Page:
For Title II and adult Title XVI cases, an impairment is not severe if it has no more
than a minimal effect on an individual's physical or mental ability(ies) to do basic
work activities. For a Title XVI child case, an impairment is not severe if it is
a slight abnormality or a combination of slight abnormalities that causes no more
than minimal functional limitations.
It is possible that several non-severe impairments could combine to produce a severe
impairment. You must consider the combined effect of all the individual's impairments
in determining whether the impairment(s) are severe. The adjudicative team will assess
the impact of the combination of those impairments on the person's ability to function,
rather than assess separately the contribution of each impairment to the restriction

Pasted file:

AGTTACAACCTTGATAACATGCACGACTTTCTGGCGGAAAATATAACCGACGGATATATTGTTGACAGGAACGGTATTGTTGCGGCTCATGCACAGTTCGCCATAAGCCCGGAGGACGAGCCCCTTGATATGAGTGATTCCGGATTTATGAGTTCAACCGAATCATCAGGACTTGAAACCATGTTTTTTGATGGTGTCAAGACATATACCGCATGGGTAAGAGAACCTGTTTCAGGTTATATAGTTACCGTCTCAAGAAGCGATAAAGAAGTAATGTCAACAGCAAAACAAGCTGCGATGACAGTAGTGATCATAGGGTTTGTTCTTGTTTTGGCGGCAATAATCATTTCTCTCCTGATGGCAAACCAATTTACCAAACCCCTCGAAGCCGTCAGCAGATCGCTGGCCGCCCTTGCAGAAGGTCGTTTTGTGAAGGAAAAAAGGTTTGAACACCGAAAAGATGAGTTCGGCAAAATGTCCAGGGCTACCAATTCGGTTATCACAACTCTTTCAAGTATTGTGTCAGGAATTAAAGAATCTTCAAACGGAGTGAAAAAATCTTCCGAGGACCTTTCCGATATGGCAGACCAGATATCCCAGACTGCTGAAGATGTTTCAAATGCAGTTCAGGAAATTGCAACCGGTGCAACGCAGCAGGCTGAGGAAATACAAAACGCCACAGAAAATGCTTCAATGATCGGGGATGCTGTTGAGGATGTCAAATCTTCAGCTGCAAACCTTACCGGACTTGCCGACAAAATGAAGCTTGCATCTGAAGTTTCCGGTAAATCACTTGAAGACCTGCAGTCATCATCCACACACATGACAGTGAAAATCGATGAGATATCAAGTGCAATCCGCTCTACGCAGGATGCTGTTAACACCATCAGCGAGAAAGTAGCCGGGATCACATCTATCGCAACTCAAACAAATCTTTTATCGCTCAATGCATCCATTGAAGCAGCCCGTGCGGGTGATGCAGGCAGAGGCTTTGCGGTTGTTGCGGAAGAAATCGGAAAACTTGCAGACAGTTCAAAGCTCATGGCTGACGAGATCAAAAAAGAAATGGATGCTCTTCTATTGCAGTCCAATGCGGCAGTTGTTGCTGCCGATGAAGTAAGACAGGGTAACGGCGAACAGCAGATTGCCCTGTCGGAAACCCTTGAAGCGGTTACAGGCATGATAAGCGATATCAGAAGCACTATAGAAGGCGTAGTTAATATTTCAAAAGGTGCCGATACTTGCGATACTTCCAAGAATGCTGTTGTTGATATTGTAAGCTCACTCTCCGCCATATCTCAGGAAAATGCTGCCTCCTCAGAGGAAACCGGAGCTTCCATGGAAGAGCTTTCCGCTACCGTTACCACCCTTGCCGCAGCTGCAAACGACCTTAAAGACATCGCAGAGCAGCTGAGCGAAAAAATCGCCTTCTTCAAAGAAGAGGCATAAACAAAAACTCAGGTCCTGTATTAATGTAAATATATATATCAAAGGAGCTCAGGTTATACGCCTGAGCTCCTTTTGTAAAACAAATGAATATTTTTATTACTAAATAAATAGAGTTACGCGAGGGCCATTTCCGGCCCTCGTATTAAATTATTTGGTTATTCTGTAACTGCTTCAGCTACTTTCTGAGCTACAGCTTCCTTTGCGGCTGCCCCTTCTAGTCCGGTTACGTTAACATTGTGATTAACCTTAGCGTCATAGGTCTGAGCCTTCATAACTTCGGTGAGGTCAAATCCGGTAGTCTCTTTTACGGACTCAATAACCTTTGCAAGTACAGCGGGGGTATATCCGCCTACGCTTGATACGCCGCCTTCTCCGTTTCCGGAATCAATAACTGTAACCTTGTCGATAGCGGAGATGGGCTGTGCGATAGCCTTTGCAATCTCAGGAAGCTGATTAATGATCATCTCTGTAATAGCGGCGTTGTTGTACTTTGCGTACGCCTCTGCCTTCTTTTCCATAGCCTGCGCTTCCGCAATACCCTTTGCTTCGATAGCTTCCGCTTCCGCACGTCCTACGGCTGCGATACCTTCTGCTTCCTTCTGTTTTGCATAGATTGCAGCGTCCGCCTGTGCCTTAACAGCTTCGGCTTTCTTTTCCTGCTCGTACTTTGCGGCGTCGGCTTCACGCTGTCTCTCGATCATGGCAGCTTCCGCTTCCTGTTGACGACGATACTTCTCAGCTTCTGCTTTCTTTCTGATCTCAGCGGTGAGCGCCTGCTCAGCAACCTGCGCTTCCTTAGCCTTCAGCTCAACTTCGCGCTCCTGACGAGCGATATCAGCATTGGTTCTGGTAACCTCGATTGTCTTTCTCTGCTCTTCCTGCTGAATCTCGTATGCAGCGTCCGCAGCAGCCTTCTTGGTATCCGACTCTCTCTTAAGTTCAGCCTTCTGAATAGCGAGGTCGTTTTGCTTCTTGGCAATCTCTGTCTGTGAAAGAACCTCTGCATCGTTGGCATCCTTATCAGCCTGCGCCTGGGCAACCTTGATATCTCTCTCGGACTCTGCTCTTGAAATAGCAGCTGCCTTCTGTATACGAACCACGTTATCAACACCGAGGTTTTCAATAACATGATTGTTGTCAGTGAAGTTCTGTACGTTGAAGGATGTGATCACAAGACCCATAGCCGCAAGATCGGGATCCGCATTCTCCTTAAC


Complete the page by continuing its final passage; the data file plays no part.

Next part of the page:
of his or her activity as if each impairment existed alone. When there is a combination
of non-severe impairments, the rationale must show consideration the impact of the
combination of those impairments on the person's ability to function.
If the impairment(s) when considered singly or in combination is determined to be
non-severe, the rationale will state this. For a rationale example, see DI 28090.300D or DI 28090.300Q.
NOTE: The concept of a non-severe impairment(s) does not apply if it has been determined
at an earlier step in the continuing disability review (CDR) evaluation process that
the current impairment(s) impose a significant restriction on the ability to perform
basic work activities. In this case, the rationale must state that the impairment